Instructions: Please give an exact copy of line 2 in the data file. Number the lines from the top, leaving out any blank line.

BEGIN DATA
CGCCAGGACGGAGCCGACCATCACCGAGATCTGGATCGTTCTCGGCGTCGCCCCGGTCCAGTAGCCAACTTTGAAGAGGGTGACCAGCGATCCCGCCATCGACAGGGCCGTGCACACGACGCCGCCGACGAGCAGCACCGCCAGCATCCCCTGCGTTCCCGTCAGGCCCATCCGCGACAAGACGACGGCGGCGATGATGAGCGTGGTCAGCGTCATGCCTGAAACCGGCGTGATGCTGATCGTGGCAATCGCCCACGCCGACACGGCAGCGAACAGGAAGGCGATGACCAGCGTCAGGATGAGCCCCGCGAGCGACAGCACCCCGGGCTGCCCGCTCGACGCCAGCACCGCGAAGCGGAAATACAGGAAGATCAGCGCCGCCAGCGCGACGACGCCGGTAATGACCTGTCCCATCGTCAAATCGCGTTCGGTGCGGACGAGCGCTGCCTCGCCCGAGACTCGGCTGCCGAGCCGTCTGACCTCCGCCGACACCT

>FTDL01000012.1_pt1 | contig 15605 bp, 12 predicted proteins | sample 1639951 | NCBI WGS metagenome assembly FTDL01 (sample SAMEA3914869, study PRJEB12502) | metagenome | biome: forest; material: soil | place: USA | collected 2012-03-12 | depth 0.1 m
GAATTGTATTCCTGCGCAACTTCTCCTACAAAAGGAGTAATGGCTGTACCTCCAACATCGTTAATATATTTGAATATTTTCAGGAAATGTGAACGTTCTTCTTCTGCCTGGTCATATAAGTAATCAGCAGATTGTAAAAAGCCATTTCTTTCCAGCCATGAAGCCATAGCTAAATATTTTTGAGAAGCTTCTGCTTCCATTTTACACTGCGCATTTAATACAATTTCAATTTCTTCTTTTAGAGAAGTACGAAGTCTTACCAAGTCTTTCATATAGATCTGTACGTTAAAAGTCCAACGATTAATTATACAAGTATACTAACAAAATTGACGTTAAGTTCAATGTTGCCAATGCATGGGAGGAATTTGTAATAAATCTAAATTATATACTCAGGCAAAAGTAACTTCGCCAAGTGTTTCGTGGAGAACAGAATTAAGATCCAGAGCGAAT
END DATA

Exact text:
>FTDL01000012.1_pt1 | contig 15605 bp, 12 predicted proteins | sample 1639951 | NCBI WGS metagenome assembly FTDL01 (sample SAMEA3914869, study PRJEB12502) | metagenome | biome: forest; material: soil | place: USA | collected 2012-03-12 | depth 0.1 m